Bringing the Holocaust Unit to Closure: Implications for the Future
Elie Wiesel at the Museum’s dedication ceremonies. Washington, D.C., 1993.
Bill Fitzpatrick (Photo #N07193)
President Clinton at the Museum’s dedication ceremonies. Washington, D.C., 1993.
Bill Fitzpatrick (Photo #N07084)
OVERVIEW AND BACKGROUND
Study of the Holocaust would not be complete without a discussion of implications for the future. How should the Holocaust be woven into the fabric of twentieth-century history? How can its study move us forward so that our children are not traumatized and fixated on its atrocities? Most important, what are the lessons that can be learned from this horrific event so that our children learn from the past to make a better world? These essential questions must be asked if the study of the Holocaust is to have meaning in the post-Holocaust world.
The lesson I describe is the last one in a three-week Holocaust unit. It involves three segments: one focused on Elie Wiesel’s opening address at the Holocaust Memorial Museum in 1993, one focused on Schindler’s List, and one on Leon Bass’s speech about the liberation of Buchenwald.
The impetus for this lesson came from two places, the opening ceremonies of United States Holocaust Memorial Museum in Washington, D.C., and Yad Vashem, the Holocaust Martyrs’ and Heroes’ Remembrance Authority in Jerusalem. I was at the opening of the United States Holocaust Memorial Museum when Elie Wiesel turned to President Clinton and asked him what he was going to do about Bosnia! It was an electrifying moment. Wiesel was admonishing us for our inaction when faced with yet another instance of genocide. His speech contended that the purpose of the Museum would be unfulfilled unless we confront genocide and terror when it occurs and take action to rescue those in need. Wiesel’s words were also a reminder that we are all accountable. The lessons from the Holocaust must be taught and applied to today.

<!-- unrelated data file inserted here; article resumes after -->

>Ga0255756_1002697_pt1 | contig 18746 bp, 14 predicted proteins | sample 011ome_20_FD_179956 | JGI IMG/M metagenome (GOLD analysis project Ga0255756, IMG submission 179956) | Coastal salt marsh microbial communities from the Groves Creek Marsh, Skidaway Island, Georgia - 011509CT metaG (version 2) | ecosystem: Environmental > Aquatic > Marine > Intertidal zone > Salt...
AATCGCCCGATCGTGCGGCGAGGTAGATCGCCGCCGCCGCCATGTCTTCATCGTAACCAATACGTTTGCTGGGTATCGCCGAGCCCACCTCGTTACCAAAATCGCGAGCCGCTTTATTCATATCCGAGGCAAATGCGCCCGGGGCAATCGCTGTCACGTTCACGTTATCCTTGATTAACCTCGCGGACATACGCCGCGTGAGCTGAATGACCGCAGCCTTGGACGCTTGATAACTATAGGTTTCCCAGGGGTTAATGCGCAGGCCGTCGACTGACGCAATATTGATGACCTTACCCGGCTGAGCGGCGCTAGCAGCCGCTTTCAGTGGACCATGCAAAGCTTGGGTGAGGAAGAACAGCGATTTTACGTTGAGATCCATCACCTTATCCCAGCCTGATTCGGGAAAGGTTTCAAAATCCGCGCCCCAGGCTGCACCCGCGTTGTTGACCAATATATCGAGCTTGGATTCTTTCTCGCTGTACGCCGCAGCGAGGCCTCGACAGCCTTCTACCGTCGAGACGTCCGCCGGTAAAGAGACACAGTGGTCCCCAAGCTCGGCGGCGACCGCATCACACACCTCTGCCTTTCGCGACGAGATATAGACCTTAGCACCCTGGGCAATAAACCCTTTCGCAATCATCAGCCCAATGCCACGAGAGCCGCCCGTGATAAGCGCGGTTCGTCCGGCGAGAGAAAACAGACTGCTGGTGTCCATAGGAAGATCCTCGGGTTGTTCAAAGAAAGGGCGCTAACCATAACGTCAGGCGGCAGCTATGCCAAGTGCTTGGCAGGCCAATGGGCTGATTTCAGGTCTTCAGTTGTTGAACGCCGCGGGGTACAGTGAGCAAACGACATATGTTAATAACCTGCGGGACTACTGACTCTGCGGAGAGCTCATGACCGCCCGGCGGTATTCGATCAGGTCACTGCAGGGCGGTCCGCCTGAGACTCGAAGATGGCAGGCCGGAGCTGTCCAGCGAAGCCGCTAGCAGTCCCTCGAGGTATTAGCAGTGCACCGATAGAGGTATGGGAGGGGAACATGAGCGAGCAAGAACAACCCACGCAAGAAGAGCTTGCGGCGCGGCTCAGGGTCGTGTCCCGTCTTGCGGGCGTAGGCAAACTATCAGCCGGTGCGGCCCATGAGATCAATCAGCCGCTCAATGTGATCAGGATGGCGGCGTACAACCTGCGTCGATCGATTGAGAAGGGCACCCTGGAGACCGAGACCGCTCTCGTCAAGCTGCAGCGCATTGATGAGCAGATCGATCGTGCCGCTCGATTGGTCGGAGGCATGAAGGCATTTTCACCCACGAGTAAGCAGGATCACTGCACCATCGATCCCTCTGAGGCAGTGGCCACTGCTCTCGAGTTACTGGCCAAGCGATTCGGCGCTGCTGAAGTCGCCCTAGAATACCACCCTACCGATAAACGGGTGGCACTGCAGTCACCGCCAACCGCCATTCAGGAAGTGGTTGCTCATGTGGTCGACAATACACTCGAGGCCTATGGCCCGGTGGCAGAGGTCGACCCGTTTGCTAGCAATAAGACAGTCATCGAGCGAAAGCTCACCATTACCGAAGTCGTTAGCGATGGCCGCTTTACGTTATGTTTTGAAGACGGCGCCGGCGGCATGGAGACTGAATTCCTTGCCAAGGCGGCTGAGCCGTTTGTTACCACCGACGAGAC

The Schindler’s List lesson was taken from an activity at Yad Vashem, the national Holocaust museum in Jerusalem, during my participation in its summer seminar in 1999. During one class we watched the last segment of the movie and then went directly to Oskar Schindler’s gravesite. There we were met by Schindler survivors Genya and Nachum Manor who related their firsthand experiences and memories of Oskar Schindler. Standing at Schindler’s grave with these two survivors while they related their stories was a profound experience. My personal connection to the survivors of the Holocaust has brought the history alive. I found the same thing to be true with liberators’ testimony as I read Mr. Bass’s statement while reading the accounts from the The Liberation of the Nazi Concentration Camps 1945, Eyewitness Accounts of the Liberators (Washington D.C.: United States Holocaust Memorial Museum Council).
These events personalized the Holocaust story for me and helped me make a vivid personal connection.
The history of the Holocaust is complex; therefore, understanding its implications is complex as well. Elie Wiesel refers to the Holocaust as a question within a question. Questions lead to further questions, and still there are questions that will remain unanswerable. It is, however, only through the process of study and questioning that we gain understanding of the Holocaust and of its significance for the future.
Content and experience that precedes lesson
This lesson seeks to synthesize the historical period and show the relevance of the Holocaust to the present. For the project to be successful, students need to have had background study in the Holocaust. They should be familiar with the basic history, events, and outcomes. This lesson is not designed to stand on its own, but rather is a culminating activity.
I teach this lesson in a traditional World History since 1500 course and in Advanced Placement European History. It occurs in the fourth quarter of the semester (April–May) after a study of World War I and the Rise of Hitler. My students are sophomores (10th grade). There is a wide range in their exposure to history as a discipline. Many have had World History since 1500 or World Cultures in their freshman year. However, for some of them, this is their first history course. About 1/2 of my students are Jewish and have had previous education on the Holocaust, but there are others who have had little or no previous exposure to the subject. The challenge, therefore, is to reach students who have a variety of learning styles and prior knowledge.